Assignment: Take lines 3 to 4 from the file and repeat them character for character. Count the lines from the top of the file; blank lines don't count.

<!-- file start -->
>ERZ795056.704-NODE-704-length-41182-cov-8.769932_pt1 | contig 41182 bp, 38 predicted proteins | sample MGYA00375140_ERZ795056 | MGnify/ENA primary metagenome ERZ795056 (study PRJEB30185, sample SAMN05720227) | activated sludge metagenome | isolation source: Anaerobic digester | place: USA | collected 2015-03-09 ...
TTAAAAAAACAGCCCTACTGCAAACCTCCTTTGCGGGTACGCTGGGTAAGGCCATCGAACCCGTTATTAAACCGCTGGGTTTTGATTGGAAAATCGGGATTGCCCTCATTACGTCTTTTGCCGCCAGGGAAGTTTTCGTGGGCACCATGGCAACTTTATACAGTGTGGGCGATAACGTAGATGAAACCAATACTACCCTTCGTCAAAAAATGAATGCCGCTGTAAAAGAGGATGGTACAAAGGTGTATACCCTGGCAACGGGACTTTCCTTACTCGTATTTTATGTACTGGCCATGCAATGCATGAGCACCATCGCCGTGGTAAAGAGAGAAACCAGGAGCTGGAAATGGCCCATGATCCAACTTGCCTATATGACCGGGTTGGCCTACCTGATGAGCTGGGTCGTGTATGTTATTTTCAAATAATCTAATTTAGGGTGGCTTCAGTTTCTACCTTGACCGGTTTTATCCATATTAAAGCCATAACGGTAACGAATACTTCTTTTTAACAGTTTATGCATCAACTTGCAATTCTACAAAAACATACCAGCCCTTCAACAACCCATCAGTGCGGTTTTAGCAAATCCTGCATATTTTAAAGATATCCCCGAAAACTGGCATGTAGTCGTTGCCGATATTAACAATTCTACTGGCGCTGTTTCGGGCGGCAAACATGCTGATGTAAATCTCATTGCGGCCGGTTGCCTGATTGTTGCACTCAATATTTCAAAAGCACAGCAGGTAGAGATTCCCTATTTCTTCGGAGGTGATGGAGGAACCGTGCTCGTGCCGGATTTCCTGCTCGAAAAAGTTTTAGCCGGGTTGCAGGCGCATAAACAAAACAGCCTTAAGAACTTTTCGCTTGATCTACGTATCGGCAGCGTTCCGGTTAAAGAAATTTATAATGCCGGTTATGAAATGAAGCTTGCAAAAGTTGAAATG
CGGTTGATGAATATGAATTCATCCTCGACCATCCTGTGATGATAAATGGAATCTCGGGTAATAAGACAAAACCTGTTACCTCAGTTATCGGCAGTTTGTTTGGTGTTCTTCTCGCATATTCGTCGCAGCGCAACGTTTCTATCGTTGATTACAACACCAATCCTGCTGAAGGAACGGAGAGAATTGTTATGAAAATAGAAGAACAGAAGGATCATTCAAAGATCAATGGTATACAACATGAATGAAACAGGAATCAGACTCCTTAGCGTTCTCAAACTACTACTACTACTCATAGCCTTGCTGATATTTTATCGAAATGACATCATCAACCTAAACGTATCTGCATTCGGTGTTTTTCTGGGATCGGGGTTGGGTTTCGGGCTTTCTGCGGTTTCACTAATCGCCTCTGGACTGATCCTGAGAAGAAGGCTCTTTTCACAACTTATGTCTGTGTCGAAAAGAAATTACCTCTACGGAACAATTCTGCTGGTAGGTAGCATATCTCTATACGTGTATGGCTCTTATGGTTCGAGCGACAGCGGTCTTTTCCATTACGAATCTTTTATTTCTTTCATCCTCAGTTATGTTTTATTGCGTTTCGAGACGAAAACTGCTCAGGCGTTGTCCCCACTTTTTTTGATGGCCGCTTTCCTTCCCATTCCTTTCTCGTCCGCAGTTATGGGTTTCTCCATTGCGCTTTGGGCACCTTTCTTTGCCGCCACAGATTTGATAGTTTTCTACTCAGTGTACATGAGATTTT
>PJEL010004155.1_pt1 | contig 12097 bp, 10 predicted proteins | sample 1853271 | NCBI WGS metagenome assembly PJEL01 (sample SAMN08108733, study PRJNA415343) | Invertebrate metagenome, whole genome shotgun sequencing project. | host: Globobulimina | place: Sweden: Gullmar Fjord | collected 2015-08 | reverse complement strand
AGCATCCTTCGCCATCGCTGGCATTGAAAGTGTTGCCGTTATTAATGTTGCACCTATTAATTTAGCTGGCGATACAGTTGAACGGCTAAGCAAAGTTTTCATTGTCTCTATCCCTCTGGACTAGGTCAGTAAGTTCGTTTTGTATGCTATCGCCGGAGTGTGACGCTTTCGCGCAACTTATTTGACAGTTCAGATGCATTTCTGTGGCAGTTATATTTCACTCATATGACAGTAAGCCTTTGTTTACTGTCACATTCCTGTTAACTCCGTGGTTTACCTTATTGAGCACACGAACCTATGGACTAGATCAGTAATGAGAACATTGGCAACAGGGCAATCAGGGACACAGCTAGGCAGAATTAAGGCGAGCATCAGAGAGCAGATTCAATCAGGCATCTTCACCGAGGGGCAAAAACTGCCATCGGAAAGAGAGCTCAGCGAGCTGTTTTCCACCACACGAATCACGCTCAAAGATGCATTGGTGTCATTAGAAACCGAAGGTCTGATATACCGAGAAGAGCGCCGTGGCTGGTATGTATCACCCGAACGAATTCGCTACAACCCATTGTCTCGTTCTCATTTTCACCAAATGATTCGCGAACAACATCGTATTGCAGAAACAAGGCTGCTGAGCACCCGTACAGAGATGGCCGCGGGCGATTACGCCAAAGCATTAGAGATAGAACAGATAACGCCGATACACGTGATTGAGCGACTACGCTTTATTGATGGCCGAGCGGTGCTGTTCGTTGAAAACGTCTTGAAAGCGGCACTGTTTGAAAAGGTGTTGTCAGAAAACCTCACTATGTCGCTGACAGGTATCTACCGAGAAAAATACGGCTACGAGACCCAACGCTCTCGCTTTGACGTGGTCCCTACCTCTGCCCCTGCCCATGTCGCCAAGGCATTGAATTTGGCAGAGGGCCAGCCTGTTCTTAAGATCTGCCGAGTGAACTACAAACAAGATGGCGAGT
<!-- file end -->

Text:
CGGTTGATGAATATGAATTCATCCTCGACCATCCTGTGATGATAAATGGAATCTCGGGTAATAAGACAAAACCTGTTACCTCAGTTATCGGCAGTTTGTTTGGTGTTCTTCTCGCATATTCGTCGCAGCGCAACGTTTCTATCGTTGATTACAACACCAATCCTGCTGAAGGAACGGAGAGAATTGTTATGAAAATAGAAGAACAGAAGGATCATTCAAAGATCAATGGTATACAACATGAATGAAACAGGAATCAGACTCCTTAGCGTTCTCAAACTACTACTACTACTCATAGCCTTGCTGATATTTTATCGAAATGACATCATCAACCTAAACGTATCTGCATTCGGTGTTTTTCTGGGATCGGGGTTGGGTTTCGGGCTTTCTGCGGTTTCACTAATCGCCTCTGGACTGATCCTGAGAAGAAGGCTCTTTTCACAACTTATGTCTGTGTCGAAAAGAAATTACCTCTACGGAACAATTCTGCTGGTAGGTAGCATATCTCTATACGTGTATGGCTCTTATGGTTCGAGCGACAGCGGTCTTTTCCATTACGAATCTTTTATTTCTTTCATCCTCAGTTATGTTTTATTGCGTTTCGAGACGAAAACTGCTCAGGCGTTGTCCCCACTTTTTTTGATGGCCGCTTTCCTTCCCATTCCTTTCTCGTCCGCAGTTATGGGTTTCTCCATTGCGCTTTGGGCACCTTTCTTTGCCGCCACAGATTTGATAGTTTTCTACTCAGTGTACATGAGATTTT
>PJEL010004155.1_pt1 | contig 12097 bp, 10 predicted proteins | sample 1853271 | NCBI WGS metagenome assembly PJEL01 (sample SAMN08108733, study PRJNA415343) | Invertebrate metagenome, whole genome shotgun sequencing project. | host: Globobulimina | place: Sweden: Gullmar Fjord | collected 2015-08 | reverse complement strand